- Yields on existing debt near record lows amid global stimulus
- Country will borrow $4.5 billion to finance capital projects
With yields on its existing dollar debt near a record low and global investors clamoring for returns, Kenya should seize the opportunity to wade into the Eurobond market for the second time in two years, according to Aberdeen Asset Management Plc.
East Africa’s biggest economy will borrow 462 billion shillings ($4.5 billion) from external lenders this fiscal year to help a plug a widening budget deficit, according to budget documents. The country raised $2.82 billion in a debut sale of five-year and 10-year Eurobonds in 2014 and may sell new debt “if an opportunity presents itself,” Treasury Secretary Henry Rotich said in June.
“If they were looking to issue, this is as good a time as any,” said Kevin Daly, a portfolio manager at Aberdeen in London, whose Emerging Markets Debt Fund has outperformed nine out of 10 peers this year, according to data compiled by Bloomberg. Aberdeen added to its holdings of Kenyan dollar bonds in the second quarter, the data show.
Yields on Kenya’s securities due June 2024 have dropped 105 basis points this quarter, reaching a low of 7.11 percent on Tuesday. The yield rose three basis points to 7.14 percent by 3:58 p.m. in Nairobi. The bonds have gained as global investors pile into high-yielding assets to offset low returns in developed markets.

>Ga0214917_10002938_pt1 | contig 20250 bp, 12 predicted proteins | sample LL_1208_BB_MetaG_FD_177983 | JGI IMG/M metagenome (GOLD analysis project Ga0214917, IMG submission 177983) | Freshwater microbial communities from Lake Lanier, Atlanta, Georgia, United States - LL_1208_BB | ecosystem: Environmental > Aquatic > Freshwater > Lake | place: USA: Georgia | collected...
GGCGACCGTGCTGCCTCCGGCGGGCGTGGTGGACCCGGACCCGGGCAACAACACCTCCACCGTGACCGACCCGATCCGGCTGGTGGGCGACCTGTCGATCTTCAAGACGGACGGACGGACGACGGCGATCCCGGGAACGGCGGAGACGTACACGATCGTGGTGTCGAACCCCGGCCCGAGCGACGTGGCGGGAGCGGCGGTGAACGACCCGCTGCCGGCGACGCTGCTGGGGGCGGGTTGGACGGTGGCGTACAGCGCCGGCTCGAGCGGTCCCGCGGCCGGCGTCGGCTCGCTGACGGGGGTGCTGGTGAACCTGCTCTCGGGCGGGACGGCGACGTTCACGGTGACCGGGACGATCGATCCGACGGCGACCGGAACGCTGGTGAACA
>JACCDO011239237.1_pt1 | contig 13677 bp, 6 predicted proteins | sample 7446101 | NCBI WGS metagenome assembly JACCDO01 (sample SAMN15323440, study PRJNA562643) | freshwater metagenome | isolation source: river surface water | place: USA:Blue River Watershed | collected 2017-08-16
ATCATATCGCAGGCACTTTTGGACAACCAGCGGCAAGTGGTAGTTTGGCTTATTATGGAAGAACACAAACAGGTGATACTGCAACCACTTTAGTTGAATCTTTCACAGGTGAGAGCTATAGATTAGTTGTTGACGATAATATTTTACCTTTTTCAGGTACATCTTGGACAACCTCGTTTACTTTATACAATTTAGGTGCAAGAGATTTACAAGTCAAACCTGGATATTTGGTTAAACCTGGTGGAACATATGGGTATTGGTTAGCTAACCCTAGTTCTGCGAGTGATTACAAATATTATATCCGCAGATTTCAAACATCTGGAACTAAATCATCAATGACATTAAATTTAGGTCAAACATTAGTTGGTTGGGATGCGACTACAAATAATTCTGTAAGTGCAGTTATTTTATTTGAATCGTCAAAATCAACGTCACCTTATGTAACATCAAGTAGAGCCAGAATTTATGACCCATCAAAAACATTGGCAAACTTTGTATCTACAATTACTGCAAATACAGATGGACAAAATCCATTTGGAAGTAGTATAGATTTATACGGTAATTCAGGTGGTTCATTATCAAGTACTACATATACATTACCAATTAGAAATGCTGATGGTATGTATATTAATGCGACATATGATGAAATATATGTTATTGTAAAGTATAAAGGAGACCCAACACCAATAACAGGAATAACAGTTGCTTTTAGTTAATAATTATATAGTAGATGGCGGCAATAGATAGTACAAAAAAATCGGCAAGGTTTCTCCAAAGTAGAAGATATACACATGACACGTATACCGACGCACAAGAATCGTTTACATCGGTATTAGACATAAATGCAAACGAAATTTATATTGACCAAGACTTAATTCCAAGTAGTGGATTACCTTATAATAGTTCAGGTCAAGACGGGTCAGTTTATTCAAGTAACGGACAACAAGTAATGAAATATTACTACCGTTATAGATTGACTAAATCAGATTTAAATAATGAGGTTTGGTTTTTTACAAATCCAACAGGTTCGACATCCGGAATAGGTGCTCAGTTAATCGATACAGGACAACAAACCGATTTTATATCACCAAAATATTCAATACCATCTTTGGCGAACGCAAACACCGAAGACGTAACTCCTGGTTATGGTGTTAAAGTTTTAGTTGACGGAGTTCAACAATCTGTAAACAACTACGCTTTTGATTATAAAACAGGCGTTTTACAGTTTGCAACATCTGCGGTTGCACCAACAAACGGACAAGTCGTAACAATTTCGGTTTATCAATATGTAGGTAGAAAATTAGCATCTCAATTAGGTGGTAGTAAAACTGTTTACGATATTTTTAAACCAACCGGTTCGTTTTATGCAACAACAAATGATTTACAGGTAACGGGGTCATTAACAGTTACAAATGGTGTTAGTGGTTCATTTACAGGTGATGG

Kenyan debt “has performed well,” Daly said, with a return of 15 percent this year, according to Bloomberg indexes. A premium of 50 to 75 basis points above existing debt “would probably get people off their seats,” and waiting too long would increase the risk of an emerging-market sell-off pushing yields higher, he said.
Kenya would issue a Eurobond if it could get “a good deal in terms of yield and tenure and amounts,” Rotich said in a June 27 interview. The country already secured a $600 million loan from China and a $1.5 billion stand-by facility from the International Monetary Fund this year.
General elections set for August 2017, in which President Uhuru Kenyatta is seeking re-election, may raise the cost of issuance if it were delayed until next year, Jibran Qureishi, an economist at Stanbic Holdings Plc., said in a telephone interview from Nairobi.
“It makes sense for them to do it before November or December,” Qureishi said. “In 2017, political risk premiums would be too high.”
Kenyatta’s government is borrowing to finance projects including a $3.2 billion railway that’s the biggest investment in the $61 billion economy since independence in 1963. The budget gap is forecast to widen to 9.3 percent of gross domestic product in 2016-17, from 8.7 percent in the previous year. The economy, benefiting from low prices of crude, may grow by 6.1 percent in 2016, according to government forecasts.